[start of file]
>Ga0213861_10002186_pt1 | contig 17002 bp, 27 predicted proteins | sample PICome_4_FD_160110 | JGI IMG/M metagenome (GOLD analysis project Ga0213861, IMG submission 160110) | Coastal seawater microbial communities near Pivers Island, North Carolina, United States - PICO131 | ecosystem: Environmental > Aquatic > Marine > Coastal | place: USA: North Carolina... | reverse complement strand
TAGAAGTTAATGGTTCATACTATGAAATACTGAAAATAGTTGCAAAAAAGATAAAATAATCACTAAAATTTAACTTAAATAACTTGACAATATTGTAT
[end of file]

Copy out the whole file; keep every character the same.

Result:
>Ga0213861_10002186_pt1 | contig 17002 bp, 27 predicted proteins | sample PICome_4_FD_160110 | JGI IMG/M metagenome (GOLD analysis project Ga0213861, IMG submission 160110) | Coastal seawater microbial communities near Pivers Island, North Carolina, United States - PICO131 | ecosystem: Environmental > Aquatic > Marine > Coastal | place: USA: North Carolina... | reverse complement strand
TAGAAGTTAATGGTTCATACTATGAAATACTGAAAATAGTTGCAAAAAAGATAAAATAATCACTAAAATTTAACTTAAATAACTTGACAATATTGTAT